Doctoral Thesis : Techniques for Low-Power High-Performance ADCs


Event Speaker: 

Sunghyuk Lee

Event Location: 

Allen Room, 36-462

Event Date/Time: 

Tuesday, January 7, 2014 - 10:00am

Thesis committee :
Anantha Chandrakasan (supervisor)
Hae-Seung Lee (supervisor)
Duane Boning

Abstract :
Analog-to-digital converters (ADCs) are essential building blocks in
many electronic systems which requires digital signal processing and
storage of analog signals. Traditionally, ADCs are considered a power
hungry circuit. This thesis investigates ADC design techniques to
achieve high-performance with low power consumption. 

Two designs are demonstrated. The first design is a voltage scalable
zero-crossing based pipelined ADC. The zero-crossing based circuit
technique is modified and optimized to improve the limited ADC
resolution in nano-scaled CMOS technology. The proposed unidirectional
charge transfer scheme allows faster and more energy efficient operation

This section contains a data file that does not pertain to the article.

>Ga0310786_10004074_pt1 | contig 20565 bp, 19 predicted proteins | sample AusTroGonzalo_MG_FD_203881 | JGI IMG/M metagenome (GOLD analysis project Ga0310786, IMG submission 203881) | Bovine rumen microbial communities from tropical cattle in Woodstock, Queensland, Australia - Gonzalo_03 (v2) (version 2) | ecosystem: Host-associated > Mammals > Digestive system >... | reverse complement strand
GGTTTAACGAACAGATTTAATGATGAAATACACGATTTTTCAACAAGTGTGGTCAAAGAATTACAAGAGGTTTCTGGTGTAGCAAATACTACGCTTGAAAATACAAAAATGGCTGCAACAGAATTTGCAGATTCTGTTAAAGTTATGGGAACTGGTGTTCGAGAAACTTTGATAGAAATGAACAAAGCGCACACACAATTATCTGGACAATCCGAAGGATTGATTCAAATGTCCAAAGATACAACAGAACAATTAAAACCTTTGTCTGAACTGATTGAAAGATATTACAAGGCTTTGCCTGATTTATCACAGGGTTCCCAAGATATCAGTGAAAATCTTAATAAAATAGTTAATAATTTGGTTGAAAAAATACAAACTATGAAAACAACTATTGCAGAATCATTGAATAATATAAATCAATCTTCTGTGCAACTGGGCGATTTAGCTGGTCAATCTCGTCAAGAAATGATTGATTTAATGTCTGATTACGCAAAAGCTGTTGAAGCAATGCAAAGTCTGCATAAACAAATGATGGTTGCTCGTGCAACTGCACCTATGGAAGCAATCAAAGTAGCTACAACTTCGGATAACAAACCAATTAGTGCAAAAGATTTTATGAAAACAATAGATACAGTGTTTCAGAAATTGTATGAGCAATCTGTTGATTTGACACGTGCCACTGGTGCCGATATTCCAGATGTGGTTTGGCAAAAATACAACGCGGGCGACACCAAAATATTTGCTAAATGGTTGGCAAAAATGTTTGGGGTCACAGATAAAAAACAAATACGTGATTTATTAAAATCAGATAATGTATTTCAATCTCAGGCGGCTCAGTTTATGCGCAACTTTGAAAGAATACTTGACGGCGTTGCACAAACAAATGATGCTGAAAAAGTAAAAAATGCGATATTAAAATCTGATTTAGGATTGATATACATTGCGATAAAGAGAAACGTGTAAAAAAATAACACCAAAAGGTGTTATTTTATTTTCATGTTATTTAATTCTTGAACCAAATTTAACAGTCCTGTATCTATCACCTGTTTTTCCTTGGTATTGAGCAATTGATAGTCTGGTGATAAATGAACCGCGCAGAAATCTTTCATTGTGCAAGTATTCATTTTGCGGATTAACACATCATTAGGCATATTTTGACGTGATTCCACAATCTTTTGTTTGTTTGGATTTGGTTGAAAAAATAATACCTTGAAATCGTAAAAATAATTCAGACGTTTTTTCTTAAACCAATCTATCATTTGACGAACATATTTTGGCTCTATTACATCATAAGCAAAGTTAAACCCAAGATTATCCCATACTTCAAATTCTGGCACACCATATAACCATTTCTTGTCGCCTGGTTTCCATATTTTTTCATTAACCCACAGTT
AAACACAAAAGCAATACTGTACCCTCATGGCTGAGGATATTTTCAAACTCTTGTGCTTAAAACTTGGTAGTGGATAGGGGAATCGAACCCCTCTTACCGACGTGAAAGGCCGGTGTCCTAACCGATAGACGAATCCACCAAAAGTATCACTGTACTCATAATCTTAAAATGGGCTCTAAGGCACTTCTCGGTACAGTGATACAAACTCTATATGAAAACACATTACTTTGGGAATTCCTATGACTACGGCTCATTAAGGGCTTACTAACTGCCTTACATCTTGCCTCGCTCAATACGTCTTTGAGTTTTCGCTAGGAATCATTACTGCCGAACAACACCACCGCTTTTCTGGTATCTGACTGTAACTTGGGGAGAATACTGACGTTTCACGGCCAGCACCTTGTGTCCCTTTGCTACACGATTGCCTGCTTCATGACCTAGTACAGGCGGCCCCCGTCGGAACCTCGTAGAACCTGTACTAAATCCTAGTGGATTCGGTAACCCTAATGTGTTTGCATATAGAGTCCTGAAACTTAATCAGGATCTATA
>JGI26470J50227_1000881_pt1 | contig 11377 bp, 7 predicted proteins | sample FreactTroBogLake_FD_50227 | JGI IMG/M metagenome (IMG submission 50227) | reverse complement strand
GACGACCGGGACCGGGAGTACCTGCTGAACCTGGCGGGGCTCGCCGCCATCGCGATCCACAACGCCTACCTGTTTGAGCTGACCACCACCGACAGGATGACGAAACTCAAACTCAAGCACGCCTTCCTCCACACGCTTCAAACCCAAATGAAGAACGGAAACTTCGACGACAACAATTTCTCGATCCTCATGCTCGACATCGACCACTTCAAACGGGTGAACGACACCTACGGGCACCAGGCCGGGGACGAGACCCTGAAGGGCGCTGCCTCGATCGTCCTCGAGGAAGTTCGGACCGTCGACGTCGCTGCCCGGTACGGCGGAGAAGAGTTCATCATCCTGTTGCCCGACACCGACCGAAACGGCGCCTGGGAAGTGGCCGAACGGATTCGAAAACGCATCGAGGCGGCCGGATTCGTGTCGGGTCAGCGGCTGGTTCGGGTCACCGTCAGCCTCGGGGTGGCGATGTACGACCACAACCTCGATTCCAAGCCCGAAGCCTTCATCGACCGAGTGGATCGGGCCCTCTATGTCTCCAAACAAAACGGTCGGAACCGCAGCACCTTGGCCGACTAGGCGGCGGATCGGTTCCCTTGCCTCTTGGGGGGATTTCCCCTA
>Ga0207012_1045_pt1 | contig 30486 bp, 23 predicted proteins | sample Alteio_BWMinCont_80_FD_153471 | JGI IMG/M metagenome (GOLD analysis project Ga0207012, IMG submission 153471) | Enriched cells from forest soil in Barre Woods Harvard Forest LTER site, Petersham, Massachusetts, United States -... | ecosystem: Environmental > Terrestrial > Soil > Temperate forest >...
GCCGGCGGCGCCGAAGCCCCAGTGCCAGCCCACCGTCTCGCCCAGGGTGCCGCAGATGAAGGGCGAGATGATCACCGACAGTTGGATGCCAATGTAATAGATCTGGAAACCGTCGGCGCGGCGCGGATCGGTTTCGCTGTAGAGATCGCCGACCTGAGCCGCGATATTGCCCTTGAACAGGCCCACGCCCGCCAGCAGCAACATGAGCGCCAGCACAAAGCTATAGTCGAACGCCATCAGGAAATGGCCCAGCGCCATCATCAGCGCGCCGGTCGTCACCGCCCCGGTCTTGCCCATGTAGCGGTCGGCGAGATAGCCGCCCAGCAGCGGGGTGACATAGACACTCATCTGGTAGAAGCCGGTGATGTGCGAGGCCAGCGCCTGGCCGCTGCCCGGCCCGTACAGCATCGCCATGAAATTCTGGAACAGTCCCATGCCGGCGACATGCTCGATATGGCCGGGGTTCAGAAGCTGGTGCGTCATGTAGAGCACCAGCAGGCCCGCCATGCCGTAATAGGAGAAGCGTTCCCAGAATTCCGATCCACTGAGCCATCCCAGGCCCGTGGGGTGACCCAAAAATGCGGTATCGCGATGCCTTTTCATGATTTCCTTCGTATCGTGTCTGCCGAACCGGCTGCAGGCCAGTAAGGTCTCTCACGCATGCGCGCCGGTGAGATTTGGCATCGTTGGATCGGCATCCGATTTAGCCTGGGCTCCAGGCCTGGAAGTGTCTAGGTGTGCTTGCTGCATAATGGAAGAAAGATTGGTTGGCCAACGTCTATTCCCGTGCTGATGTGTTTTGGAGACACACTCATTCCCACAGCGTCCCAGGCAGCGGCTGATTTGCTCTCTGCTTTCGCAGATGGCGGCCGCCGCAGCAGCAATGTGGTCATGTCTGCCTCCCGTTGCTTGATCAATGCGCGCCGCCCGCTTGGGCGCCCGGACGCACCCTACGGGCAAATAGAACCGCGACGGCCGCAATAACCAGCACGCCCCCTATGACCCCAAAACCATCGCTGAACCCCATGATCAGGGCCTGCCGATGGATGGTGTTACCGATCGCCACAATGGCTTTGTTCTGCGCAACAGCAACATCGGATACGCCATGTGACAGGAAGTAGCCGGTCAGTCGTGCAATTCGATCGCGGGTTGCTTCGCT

by eliminating unnecessary charging and discharging of the capacitors.
Furthermore, the reduced transient disturbance at the beginning of the
fine charge transfer phase improves the accuracy of the operation. Power
supply scaling enhances power efficiency at low sampling rates much like
in digital circuits and widens the conversion frequency range where the
ADC operates with highest efficiency. 

The second design is a high speed time-interleaved (TI) SAR ADC with
background timing-skew calibration. A time-interleaved structure is
employed to improve the effective sampling rate without sacrificing
energy efficiency. SAR ADCs are used for each channel to make good use
of device scaling. The proposed ADC architecture incorporate a flash ADC
operating at the full sampling rate of the TI ADC. The flash ADC output
is multiplexed to resolve MSBs of the SAR channels. Because the
full-speed flash ADC does not suffer from timing-skew errors, the flash
ADC output is also used as the timing reference to estimate the
timing-skew of the SAR ADCs.